With a complete circumnavigation of the globe upon my return to the US, I feel in other ways I have also come full circle, returning back to the place I was before, but with a different lens. Many of the things that used to frustrate me before I left no longer do. Politics for instance. I remember writing opinion columns during my college years about the Bush administration in a very conservative part of the mid-west. I thought I was a sane voice amongst the disenfranchised. I no longer care so much, or feel the desire to get into political arguments. Open discussions are one thing, but most of the political climate is still rooted in the polarizing, simplifying, and misrepresenting of very complex issues. So I keep my mouth shut.
The other largest change in my lifestyle has been my introduction to being a vegan in the US. My change to a vegetarian diet was largely based on the lack of meat in the village where I was living, as well as a moral issue with slaughtering. I watched friends take the goat out back, and cut away without a blink. It catapulted me back to when I was 10 years old, fly-fishing in the mountains with my family, and not wanting to kill or clean my own fish. Or in college during my developmental biology lab when my professor handed out live, jumping frogs on the table in front of us, with a handout that described how we would be in charge of taking it's life. The process of pithing a frog involves first cutting off the top of the head, with a scissors going in the mouth, and cutting away up to the eyeballs. Next we were told to insert a long needle between the atlas and axis of the vertebral column, entering the brain stem, breaking up the brain tissue, and getting the frog ready for a dissection. I had a crisis in that lab. I couldn't bring myself to take it's life. And, amongst my fellow lab mates, I tried to contain it for fear of looking like a wimp. Guess I have a problem playing God. The other defining moment was in my first year as a Peace Corps Volunteer when a group of young, non-experienced slaughterers decided to try to kill our own turkey for thanksgiving. Without delving into the gory details, let's just say poor Grandpa Bibi (I made the mistake of naming that turkey) had a rough run-in with a knife. At one point he was running around the front yard with the knife sticking out of his head and blood running down his screeching face.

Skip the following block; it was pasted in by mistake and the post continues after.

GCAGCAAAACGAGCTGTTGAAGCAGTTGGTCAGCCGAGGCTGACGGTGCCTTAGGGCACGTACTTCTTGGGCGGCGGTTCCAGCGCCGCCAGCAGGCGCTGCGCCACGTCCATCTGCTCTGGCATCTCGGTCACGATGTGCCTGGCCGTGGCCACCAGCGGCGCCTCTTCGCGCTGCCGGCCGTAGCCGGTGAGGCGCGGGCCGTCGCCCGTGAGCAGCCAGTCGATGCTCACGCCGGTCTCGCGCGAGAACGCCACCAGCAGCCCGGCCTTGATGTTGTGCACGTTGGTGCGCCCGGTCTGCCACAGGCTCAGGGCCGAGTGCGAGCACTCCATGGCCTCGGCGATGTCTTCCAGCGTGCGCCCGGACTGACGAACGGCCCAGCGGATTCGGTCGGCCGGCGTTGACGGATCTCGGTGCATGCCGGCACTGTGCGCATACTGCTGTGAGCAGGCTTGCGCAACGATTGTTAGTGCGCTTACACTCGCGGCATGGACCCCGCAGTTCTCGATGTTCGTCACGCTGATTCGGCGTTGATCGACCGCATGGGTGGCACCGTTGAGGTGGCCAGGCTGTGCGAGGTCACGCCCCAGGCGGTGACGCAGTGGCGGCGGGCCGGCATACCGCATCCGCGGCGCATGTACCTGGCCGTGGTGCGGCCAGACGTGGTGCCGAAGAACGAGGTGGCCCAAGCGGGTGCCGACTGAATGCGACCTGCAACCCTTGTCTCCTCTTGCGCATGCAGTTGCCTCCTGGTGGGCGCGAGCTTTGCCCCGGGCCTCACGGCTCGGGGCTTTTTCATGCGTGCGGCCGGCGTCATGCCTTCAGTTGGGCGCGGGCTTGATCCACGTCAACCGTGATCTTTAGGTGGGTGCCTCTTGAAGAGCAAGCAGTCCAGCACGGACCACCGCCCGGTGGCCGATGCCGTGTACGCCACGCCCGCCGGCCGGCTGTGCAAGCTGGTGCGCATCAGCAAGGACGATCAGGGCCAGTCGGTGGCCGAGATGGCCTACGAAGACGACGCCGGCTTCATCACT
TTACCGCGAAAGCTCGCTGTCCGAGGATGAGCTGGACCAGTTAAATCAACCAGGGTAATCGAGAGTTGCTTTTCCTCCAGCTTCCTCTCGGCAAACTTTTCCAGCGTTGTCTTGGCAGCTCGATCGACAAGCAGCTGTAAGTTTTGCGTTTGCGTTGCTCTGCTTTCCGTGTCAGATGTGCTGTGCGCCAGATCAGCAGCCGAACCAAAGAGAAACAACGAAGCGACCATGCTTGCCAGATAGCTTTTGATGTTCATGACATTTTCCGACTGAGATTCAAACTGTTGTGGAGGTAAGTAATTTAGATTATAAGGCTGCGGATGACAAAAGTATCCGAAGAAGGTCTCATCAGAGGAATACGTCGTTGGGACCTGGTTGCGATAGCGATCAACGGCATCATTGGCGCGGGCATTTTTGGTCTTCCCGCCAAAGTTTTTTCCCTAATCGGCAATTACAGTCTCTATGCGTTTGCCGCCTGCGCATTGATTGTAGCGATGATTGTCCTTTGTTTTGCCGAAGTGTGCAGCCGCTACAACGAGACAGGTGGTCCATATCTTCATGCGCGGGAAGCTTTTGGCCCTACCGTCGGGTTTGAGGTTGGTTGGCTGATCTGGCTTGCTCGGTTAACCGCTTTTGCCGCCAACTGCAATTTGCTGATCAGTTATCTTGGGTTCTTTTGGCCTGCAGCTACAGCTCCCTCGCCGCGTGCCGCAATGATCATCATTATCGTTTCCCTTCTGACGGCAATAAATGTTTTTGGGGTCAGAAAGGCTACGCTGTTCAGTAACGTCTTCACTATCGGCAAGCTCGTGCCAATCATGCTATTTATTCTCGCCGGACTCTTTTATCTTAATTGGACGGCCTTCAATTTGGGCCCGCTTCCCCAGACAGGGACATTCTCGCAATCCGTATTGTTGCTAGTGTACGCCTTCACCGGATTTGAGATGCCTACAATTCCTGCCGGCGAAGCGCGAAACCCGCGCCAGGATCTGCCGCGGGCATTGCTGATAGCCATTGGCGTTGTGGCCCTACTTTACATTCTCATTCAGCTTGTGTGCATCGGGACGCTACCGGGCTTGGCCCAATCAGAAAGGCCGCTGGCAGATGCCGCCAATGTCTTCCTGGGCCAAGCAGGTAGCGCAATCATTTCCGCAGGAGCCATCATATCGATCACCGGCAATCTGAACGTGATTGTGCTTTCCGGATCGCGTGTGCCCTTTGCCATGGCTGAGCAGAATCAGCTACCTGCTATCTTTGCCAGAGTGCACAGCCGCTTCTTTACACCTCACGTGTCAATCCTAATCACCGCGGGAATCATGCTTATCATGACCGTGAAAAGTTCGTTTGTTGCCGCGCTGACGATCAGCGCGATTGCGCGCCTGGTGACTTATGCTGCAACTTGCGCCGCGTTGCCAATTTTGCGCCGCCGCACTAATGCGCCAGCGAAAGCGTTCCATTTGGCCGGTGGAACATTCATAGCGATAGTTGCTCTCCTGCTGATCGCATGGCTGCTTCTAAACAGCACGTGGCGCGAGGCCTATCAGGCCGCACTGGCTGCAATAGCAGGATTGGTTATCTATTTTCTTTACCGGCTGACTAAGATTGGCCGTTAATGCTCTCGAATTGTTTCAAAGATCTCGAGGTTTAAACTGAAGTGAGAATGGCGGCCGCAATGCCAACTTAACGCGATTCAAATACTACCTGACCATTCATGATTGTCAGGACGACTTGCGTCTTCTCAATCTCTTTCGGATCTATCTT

It was an inevitable route to vegetarianism during those two years in Kerenge, Tanzania, and I felt better about the control I had over what was going into my body, and the connection I had with the rest of the natural world. Aside from that, I also found that I had more energy. I started running again, and found I could go much longer than I ever had before. I never really enjoyed running as a hobby, except for what it did for basketball or soccer; but during my last year in Tz, running was an outlet. I had not fully decided to go vegan after living with Jacob, but I had pretty much adopted veganism out of convenience because we were cooking for both of us. He never pressured or prostelitized, but I did see the benefits from his lifestyle, and thought sincerely about it for myself.
I've had a lot of people ask me about my diet, and most of the questions have been as one person presented it, "so which box do you fit in, environmental reasons, animal rights reasons, religious reasons, or health reasons?" And I'm like, uh, well, actually, kind of, all of those boxes. Is there an "all of the above?"
Sometimes when I try to explain it, I end up sounding discombobulated, and people get really defensive about their diets, and in turn I feel like I have to justify myself. People are free to choose how they live their lives, and I, for one appreciate that right, and wouldn't want to cross that boundary and force my views on another. But this "diet", is actually more than a series of food choices for me, it's become a pillar in my foundation. And a welcome one.
I've had a tumultuous spiritual journey, shunning catholicism at a young age, and then trying to figure out where I fit in the spiritual world after that. After devising my own connoction taking from Christian values and Buddhist principles, I've sort of come to an equilibrium. And being a vegan is a part of that philosophy. I do think we are all connected, not just as humans, and I like to try to be aware of the impact I have on all living things. It's one area I can control, and have a say. Also it provides me with a medium to practice my faith and beliefs, without affecting or hurting others.
So that's my journey to where I am now. V to the egan is where I'm at. Animal free, and happy.